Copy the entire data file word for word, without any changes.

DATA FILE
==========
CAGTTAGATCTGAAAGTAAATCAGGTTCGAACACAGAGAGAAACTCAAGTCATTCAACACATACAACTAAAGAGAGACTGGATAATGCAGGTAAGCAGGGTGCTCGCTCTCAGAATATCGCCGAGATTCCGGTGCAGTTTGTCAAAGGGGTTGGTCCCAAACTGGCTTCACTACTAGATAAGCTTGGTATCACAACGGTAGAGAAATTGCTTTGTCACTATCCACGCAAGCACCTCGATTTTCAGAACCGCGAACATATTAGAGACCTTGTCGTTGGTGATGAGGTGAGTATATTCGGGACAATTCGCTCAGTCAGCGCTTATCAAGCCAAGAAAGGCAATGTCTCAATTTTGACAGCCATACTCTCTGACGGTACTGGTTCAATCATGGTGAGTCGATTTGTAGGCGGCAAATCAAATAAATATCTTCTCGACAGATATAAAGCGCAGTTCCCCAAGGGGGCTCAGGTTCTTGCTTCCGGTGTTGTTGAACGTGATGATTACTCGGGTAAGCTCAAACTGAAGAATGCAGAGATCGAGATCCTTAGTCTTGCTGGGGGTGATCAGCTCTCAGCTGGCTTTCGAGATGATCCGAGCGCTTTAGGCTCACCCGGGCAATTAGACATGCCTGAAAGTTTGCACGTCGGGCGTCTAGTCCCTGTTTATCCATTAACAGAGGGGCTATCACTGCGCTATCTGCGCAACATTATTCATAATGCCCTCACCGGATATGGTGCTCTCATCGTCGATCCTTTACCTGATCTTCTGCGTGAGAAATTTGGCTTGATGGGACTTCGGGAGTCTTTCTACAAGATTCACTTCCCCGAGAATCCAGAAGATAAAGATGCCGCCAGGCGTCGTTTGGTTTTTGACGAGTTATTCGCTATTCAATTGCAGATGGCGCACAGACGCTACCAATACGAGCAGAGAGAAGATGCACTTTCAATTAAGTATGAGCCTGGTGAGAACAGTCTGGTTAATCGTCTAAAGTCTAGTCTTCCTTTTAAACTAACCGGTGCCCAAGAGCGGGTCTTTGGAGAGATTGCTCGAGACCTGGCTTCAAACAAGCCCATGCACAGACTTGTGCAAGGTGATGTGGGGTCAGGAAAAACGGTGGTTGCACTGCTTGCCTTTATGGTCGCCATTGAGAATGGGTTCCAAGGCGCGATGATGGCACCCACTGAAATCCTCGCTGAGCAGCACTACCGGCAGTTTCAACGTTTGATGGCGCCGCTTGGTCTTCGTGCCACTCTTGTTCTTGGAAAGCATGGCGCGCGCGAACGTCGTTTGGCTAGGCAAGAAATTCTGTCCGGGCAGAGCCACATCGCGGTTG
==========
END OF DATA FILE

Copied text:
CAGTTAGATCTGAAAGTAAATCAGGTTCGAACACAGAGAGAAACTCAAGTCATTCAACACATACAACTAAAGAGAGACTGGATAATGCAGGTAAGCAGGGTGCTCGCTCTCAGAATATCGCCGAGATTCCGGTGCAGTTTGTCAAAGGGGTTGGTCCCAAACTGGCTTCACTACTAGATAAGCTTGGTATCACAACGGTAGAGAAATTGCTTTGTCACTATCCACGCAAGCACCTCGATTTTCAGAACCGCGAACATATTAGAGACCTTGTCGTTGGTGATGAGGTGAGTATATTCGGGACAATTCGCTCAGTCAGCGCTTATCAAGCCAAGAAAGGCAATGTCTCAATTTTGACAGCCATACTCTCTGACGGTACTGGTTCAATCATGGTGAGTCGATTTGTAGGCGGCAAATCAAATAAATATCTTCTCGACAGATATAAAGCGCAGTTCCCCAAGGGGGCTCAGGTTCTTGCTTCCGGTGTTGTTGAACGTGATGATTACTCGGGTAAGCTCAAACTGAAGAATGCAGAGATCGAGATCCTTAGTCTTGCTGGGGGTGATCAGCTCTCAGCTGGCTTTCGAGATGATCCGAGCGCTTTAGGCTCACCCGGGCAATTAGACATGCCTGAAAGTTTGCACGTCGGGCGTCTAGTCCCTGTTTATCCATTAACAGAGGGGCTATCACTGCGCTATCTGCGCAACATTATTCATAATGCCCTCACCGGATATGGTGCTCTCATCGTCGATCCTTTACCTGATCTTCTGCGTGAGAAATTTGGCTTGATGGGACTTCGGGAGTCTTTCTACAAGATTCACTTCCCCGAGAATCCAGAAGATAAAGATGCCGCCAGGCGTCGTTTGGTTTTTGACGAGTTATTCGCTATTCAATTGCAGATGGCGCACAGACGCTACCAATACGAGCAGAGAGAAGATGCACTTTCAATTAAGTATGAGCCTGGTGAGAACAGTCTGGTTAATCGTCTAAAGTCTAGTCTTCCTTTTAAACTAACCGGTGCCCAAGAGCGGGTCTTTGGAGAGATTGCTCGAGACCTGGCTTCAAACAAGCCCATGCACAGACTTGTGCAAGGTGATGTGGGGTCAGGAAAAACGGTGGTTGCACTGCTTGCCTTTATGGTCGCCATTGAGAATGGGTTCCAAGGCGCGATGATGGCACCCACTGAAATCCTCGCTGAGCAGCACTACCGGCAGTTTCAACGTTTGATGGCGCCGCTTGGTCTTCGTGCCACTCTTGTTCTTGGAAAGCATGGCGCGCGCGAACGTCGTTTGGCTAGGCAAGAAATTCTGTCCGGGCAGAGCCACATCGCGGTTG